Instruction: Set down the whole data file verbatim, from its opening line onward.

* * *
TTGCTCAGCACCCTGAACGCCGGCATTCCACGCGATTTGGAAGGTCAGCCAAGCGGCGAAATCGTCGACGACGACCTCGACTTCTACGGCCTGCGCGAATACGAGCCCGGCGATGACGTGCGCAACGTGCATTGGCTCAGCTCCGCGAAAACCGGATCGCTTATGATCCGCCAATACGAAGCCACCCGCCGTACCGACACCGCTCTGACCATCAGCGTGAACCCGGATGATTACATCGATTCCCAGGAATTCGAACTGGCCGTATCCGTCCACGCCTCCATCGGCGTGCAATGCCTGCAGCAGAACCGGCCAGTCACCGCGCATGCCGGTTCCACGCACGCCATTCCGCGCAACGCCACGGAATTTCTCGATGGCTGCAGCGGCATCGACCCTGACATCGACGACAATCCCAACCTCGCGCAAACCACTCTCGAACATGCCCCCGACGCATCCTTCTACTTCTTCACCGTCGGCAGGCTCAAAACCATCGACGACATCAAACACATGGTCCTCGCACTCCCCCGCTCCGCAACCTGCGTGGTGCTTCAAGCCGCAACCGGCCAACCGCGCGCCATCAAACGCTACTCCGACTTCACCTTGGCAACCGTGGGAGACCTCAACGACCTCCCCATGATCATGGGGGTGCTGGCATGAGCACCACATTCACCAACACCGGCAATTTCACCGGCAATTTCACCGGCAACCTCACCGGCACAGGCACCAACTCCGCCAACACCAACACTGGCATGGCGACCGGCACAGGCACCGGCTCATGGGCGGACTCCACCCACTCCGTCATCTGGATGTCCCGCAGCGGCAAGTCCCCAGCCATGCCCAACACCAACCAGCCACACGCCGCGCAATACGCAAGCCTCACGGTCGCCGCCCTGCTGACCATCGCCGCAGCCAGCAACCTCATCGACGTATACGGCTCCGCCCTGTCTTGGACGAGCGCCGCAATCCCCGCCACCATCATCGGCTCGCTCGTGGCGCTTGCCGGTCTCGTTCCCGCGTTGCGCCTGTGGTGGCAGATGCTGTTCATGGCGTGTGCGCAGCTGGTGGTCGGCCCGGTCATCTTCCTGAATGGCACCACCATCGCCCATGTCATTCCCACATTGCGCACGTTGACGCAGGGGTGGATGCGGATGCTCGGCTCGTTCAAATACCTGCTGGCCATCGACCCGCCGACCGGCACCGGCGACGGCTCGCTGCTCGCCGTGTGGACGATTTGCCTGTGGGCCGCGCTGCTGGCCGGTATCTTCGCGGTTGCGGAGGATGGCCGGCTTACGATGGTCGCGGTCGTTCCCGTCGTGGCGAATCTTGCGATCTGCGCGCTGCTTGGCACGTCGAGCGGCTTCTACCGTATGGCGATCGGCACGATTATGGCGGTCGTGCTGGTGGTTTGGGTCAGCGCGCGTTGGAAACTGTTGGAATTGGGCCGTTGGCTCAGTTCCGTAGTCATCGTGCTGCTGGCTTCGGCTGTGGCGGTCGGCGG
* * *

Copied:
TTGCTCAGCACCCTGAACGCCGGCATTCCACGCGATTTGGAAGGTCAGCCAAGCGGCGAAATCGTCGACGACGACCTCGACTTCTACGGCCTGCGCGAATACGAGCCCGGCGATGACGTGCGCAACGTGCATTGGCTCAGCTCCGCGAAAACCGGATCGCTTATGATCCGCCAATACGAAGCCACCCGCCGTACCGACACCGCTCTGACCATCAGCGTGAACCCGGATGATTACATCGATTCCCAGGAATTCGAACTGGCCGTATCCGTCCACGCCTCCATCGGCGTGCAATGCCTGCAGCAGAACCGGCCAGTCACCGCGCATGCCGGTTCCACGCACGCCATTCCGCGCAACGCCACGGAATTTCTCGATGGCTGCAGCGGCATCGACCCTGACATCGACGACAATCCCAACCTCGCGCAAACCACTCTCGAACATGCCCCCGACGCATCCTTCTACTTCTTCACCGTCGGCAGGCTCAAAACCATCGACGACATCAAACACATGGTCCTCGCACTCCCCCGCTCCGCAACCTGCGTGGTGCTTCAAGCCGCAACCGGCCAACCGCGCGCCATCAAACGCTACTCCGACTTCACCTTGGCAACCGTGGGAGACCTCAACGACCTCCCCATGATCATGGGGGTGCTGGCATGAGCACCACATTCACCAACACCGGCAATTTCACCGGCAATTTCACCGGCAACCTCACCGGCACAGGCACCAACTCCGCCAACACCAACACTGGCATGGCGACCGGCACAGGCACCGGCTCATGGGCGGACTCCACCCACTCCGTCATCTGGATGTCCCGCAGCGGCAAGTCCCCAGCCATGCCCAACACCAACCAGCCACACGCCGCGCAATACGCAAGCCTCACGGTCGCCGCCCTGCTGACCATCGCCGCAGCCAGCAACCTCATCGACGTATACGGCTCCGCCCTGTCTTGGACGAGCGCCGCAATCCCCGCCACCATCATCGGCTCGCTCGTGGCGCTTGCCGGTCTCGTTCCCGCGTTGCGCCTGTGGTGGCAGATGCTGTTCATGGCGTGTGCGCAGCTGGTGGTCGGCCCGGTCATCTTCCTGAATGGCACCACCATCGCCCATGTCATTCCCACATTGCGCACGTTGACGCAGGGGTGGATGCGGATGCTCGGCTCGTTCAAATACCTGCTGGCCATCGACCCGCCGACCGGCACCGGCGACGGCTCGCTGCTCGCCGTGTGGACGATTTGCCTGTGGGCCGCGCTGCTGGCCGGTATCTTCGCGGTTGCGGAGGATGGCCGGCTTACGATGGTCGCGGTCGTTCCCGTCGTGGCGAATCTTGCGATCTGCGCGCTGCTTGGCACGTCGAGCGGCTTCTACCGTATGGCGATCGGCACGATTATGGCGGTCGTGCTGGTGGTTTGGGTCAGCGCGCGTTGGAAACTGTTGGAATTGGGCCGTTGGCTCAGTTCCGTAGTCATCGTGCTGCTGGCTTCGGCTGTGGCGGTCGGCGG